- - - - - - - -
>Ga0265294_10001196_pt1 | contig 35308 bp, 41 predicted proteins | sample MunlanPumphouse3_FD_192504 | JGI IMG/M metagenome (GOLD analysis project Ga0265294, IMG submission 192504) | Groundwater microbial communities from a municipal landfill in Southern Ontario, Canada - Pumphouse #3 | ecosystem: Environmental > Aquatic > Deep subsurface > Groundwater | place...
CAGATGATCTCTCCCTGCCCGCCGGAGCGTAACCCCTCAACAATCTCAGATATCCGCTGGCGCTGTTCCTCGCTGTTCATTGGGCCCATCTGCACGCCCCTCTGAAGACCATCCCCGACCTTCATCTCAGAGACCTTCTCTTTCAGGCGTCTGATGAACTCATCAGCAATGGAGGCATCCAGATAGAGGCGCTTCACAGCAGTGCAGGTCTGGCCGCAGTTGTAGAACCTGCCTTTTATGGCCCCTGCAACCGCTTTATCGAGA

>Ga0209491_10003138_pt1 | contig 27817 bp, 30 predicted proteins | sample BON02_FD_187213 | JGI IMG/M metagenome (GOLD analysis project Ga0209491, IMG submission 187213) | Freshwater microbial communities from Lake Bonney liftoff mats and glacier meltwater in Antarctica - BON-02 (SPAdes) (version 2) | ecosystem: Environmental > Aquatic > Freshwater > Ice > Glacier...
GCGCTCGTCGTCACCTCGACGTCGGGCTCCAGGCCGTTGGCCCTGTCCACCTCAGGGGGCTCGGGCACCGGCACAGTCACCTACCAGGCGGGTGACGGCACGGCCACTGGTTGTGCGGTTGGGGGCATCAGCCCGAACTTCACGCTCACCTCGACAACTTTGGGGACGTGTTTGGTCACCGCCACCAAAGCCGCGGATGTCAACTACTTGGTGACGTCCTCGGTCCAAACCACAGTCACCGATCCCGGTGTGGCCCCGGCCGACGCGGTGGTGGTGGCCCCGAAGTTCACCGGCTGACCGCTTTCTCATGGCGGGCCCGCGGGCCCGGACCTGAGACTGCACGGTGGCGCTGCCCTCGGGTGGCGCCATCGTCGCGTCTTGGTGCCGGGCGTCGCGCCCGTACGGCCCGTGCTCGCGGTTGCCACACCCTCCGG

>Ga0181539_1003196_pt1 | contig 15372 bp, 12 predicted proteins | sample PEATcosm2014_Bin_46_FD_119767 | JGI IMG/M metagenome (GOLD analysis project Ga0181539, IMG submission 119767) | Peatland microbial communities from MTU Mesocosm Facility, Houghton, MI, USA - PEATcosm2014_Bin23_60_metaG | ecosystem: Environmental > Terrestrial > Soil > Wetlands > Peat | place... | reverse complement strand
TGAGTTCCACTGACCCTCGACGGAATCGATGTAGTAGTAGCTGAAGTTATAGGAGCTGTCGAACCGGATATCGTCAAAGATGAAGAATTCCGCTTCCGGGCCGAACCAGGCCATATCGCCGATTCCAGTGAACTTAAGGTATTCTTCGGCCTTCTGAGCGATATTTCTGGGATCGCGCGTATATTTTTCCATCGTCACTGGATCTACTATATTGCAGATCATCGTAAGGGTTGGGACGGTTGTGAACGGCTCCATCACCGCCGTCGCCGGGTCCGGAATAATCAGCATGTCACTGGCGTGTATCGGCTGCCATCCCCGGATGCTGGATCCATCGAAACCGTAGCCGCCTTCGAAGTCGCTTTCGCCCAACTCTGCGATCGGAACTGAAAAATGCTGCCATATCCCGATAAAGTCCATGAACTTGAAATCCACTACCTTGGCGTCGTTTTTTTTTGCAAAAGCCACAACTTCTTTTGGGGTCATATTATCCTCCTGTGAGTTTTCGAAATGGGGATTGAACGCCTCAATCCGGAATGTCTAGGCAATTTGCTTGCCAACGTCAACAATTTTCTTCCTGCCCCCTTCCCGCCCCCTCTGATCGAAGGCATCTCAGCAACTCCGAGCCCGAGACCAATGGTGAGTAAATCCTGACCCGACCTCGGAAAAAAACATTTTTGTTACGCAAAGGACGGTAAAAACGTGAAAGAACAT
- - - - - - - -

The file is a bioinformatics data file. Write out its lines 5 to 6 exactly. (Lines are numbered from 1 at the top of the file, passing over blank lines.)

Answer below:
>Ga0181539_1003196_pt1 | contig 15372 bp, 12 predicted proteins | sample PEATcosm2014_Bin_46_FD_119767 | JGI IMG/M metagenome (GOLD analysis project Ga0181539, IMG submission 119767) | Peatland microbial communities from MTU Mesocosm Facility, Houghton, MI, USA - PEATcosm2014_Bin23_60_metaG | ecosystem: Environmental > Terrestrial > Soil > Wetlands > Peat | place... | reverse complement strand
TGAGTTCCACTGACCCTCGACGGAATCGATGTAGTAGTAGCTGAAGTTATAGGAGCTGTCGAACCGGATATCGTCAAAGATGAAGAATTCCGCTTCCGGGCCGAACCAGGCCATATCGCCGATTCCAGTGAACTTAAGGTATTCTTCGGCCTTCTGAGCGATATTTCTGGGATCGCGCGTATATTTTTCCATCGTCACTGGATCTACTATATTGCAGATCATCGTAAGGGTTGGGACGGTTGTGAACGGCTCCATCACCGCCGTCGCCGGGTCCGGAATAATCAGCATGTCACTGGCGTGTATCGGCTGCCATCCCCGGATGCTGGATCCATCGAAACCGTAGCCGCCTTCGAAGTCGCTTTCGCCCAACTCTGCGATCGGAACTGAAAAATGCTGCCATATCCCGATAAAGTCCATGAACTTGAAATCCACTACCTTGGCGTCGTTTTTTTTTGCAAAAGCCACAACTTCTTTTGGGGTCATATTATCCTCCTGTGAGTTTTCGAAATGGGGATTGAACGCCTCAATCCGGAATGTCTAGGCAATTTGCTTGCCAACGTCAACAATTTTCTTCCTGCCCCCTTCCCGCCCCCTCTGATCGAAGGCATCTCAGCAACTCCGAGCCCGAGACCAATGGTGAGTAAATCCTGACCCGACCTCGGAAAAAAACATTTTTGTTACGCAAAGGACGGTAAAAACGTGAAAGAACAT